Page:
rubyvroom:

fleetwytchmac:

decadentlullaby:

When women used to be depressed or were not “taking care of their men” properly their husbands could send them to the psych ward for attitude adjustments. This was part of conditioning them to always wear a smile. They believed that if a woman saw herself smiling that it would become natural practice and that she would be “cured”. This often went along with shock therapies.

CREEPY.

Random guy on the street today: Smile, honey, it’s not so bad.

okay, so obviously the annals of psychiatric care are filled with “treatments” of dubious benefit, but…really? how could anyone honestly claim that “seeing yourself with a creepy drawn-on smile taped to your face” was in any way beneficial? “wow, gee, this looks great—I should totally smile more. also you’re completely right that smiling more will alleviate my legitimate depression. thanks, doc!”

worn-smooth:

nonvolleyball:

worn-smooth:

Had a really difficult Labor Day weekend with my mother. She just had knee replacement surgery, so was in pain and on lots of meds and her boundaries and filters were even more compromised than usual.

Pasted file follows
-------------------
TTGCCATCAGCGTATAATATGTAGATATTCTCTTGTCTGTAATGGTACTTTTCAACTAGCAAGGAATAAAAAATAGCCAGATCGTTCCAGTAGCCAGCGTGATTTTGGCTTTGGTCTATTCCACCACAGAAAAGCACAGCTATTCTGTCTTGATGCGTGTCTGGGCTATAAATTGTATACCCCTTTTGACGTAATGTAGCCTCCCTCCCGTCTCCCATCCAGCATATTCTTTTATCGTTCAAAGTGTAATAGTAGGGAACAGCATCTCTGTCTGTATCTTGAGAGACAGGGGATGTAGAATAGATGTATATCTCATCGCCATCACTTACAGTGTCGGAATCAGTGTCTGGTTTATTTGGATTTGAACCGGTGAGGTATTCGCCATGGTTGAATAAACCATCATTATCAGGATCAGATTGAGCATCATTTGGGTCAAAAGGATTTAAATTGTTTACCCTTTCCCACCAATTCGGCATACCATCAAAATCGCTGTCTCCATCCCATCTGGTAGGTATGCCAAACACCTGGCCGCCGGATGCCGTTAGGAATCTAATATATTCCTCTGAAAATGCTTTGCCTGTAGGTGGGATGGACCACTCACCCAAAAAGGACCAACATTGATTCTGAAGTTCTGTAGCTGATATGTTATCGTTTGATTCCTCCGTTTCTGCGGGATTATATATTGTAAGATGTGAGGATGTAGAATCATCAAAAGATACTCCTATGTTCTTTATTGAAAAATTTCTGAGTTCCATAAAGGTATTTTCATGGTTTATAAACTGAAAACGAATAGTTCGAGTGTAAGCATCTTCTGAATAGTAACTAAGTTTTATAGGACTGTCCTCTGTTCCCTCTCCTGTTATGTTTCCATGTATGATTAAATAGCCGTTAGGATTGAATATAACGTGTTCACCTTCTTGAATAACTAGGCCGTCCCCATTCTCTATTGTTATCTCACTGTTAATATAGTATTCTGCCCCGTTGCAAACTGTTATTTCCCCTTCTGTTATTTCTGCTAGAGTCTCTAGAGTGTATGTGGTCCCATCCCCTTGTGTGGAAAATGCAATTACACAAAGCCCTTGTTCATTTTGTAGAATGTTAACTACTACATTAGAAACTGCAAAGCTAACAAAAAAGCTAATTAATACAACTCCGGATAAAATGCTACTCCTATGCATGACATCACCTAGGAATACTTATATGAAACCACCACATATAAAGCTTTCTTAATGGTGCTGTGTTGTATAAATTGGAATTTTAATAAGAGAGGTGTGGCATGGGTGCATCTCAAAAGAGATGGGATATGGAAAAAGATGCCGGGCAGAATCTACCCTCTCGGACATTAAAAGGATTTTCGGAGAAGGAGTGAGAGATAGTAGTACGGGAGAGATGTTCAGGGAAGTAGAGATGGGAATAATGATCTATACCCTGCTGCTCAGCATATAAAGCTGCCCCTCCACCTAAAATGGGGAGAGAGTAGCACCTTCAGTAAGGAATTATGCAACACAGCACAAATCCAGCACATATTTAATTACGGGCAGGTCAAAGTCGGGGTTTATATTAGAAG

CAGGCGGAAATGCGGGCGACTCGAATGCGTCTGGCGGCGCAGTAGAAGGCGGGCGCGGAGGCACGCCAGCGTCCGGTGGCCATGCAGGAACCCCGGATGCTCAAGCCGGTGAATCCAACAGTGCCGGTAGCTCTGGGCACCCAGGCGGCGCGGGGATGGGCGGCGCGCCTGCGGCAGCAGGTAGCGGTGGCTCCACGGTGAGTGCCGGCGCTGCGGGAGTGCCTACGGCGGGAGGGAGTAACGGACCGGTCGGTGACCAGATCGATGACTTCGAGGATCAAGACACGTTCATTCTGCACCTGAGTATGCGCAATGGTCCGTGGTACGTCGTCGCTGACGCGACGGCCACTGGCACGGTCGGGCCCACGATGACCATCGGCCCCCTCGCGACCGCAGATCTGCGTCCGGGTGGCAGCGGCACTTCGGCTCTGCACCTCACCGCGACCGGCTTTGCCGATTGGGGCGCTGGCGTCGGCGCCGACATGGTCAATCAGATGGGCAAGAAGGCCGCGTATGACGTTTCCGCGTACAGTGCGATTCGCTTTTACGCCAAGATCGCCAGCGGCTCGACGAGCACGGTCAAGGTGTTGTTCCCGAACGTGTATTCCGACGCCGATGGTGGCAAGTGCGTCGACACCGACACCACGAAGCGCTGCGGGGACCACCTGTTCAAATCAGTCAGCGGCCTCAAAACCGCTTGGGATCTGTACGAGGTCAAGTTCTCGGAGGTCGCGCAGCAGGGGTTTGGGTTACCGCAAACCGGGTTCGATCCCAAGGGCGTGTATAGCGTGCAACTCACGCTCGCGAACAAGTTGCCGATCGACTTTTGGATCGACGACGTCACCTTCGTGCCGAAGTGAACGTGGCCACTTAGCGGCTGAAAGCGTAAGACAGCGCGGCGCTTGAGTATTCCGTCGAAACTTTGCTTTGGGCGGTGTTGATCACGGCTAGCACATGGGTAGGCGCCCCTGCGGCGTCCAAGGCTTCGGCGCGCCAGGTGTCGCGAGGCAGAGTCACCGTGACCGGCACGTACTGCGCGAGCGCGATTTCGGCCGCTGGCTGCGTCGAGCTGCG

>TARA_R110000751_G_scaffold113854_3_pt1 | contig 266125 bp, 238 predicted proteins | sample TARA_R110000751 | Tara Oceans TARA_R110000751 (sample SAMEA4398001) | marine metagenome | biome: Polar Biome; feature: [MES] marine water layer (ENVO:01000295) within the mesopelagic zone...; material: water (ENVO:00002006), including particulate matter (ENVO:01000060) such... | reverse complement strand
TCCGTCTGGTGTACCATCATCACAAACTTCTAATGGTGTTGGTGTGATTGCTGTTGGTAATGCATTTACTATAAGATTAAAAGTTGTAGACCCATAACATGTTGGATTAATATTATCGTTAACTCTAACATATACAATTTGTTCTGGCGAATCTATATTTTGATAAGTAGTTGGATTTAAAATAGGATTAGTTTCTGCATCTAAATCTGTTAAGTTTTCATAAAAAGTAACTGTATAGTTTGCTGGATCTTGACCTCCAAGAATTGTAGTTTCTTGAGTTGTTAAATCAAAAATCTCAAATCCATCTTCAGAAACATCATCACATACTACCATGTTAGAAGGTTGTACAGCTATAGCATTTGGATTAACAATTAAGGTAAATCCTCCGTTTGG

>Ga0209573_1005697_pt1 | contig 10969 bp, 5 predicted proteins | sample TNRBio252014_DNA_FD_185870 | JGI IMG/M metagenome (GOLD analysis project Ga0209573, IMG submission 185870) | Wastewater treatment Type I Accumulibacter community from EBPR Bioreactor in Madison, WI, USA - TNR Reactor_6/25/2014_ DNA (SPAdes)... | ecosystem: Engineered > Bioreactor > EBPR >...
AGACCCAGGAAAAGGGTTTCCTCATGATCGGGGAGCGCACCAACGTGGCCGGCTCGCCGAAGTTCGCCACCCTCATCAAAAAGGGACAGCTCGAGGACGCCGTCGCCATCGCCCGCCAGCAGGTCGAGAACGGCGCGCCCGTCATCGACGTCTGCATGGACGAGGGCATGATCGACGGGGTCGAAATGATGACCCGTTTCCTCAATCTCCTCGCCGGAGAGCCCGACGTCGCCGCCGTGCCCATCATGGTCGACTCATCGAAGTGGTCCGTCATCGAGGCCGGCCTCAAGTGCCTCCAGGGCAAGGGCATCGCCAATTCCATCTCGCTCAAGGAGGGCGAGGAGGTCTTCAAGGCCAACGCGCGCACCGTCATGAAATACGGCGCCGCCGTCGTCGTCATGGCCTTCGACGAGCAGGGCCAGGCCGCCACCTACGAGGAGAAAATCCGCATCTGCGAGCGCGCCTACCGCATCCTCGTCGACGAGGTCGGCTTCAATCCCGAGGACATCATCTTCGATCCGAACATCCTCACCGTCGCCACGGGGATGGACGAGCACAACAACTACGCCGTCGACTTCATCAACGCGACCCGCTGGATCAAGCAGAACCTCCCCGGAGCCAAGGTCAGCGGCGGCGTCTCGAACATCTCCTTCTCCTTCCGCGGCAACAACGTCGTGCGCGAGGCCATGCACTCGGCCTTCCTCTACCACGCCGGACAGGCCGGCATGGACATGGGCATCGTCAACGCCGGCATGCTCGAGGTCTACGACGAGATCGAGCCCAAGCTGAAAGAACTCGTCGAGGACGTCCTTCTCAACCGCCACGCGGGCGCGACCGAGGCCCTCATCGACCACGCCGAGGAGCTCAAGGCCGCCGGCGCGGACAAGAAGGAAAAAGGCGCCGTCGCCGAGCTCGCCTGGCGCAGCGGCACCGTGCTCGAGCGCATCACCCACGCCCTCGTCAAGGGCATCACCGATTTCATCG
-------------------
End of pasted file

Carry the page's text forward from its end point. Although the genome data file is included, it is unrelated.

She’s my mother, so I always have to be conscious of not reverting to being a teenager around her…

1) I still occasionally fall into the teenager-reversion trap around my mother, although the last time we spent a prolonged period of time together she was regressing due to the presence of HER mother, & I somehow managed to be the “calm one” which was almost more annoying. I wanted to freak out & scream histrionically but also didn’t want to make things any worse than they already were for the other assembled family members (most of whom were just trying to stay out of their way). those mother/daughter dynamics may evolve, but they never really change on a fundamental level.

2) gender shit is high on my (long) list of Reasons I Remain Unenthusiastic about the Prospect of Parenthood in the Near Future. it just sounds exhausting to balance your own perspectives, age-appropriate language, & the cultural miasma your kid will inevitably experience. weirdly, Carolyn Hax deals with this same issue (smartly, I think) in her latest column:

Unfortunately, though, the shaming and its correction are all thought up by adults but executed by innocent proxies, the children themselves. And so wrapping your nephew in pink and sending him off to fight . . . his? our? gender battle is an uneasy mix of empowering, naive and cruel.

…& while I agree with her, that’s an observation, not a solution. blah.

I found Hax’s treatment of the topic pretty unsatisfying.  Saying, “over the course of a childhood, everyone gets mocked for something,” overlooks how kids get specifically picked on for race, class, ethnicity, language, culture, gender, weight, disability, social anxiety.  Basically, all the stuff that is stigmatized in adult society.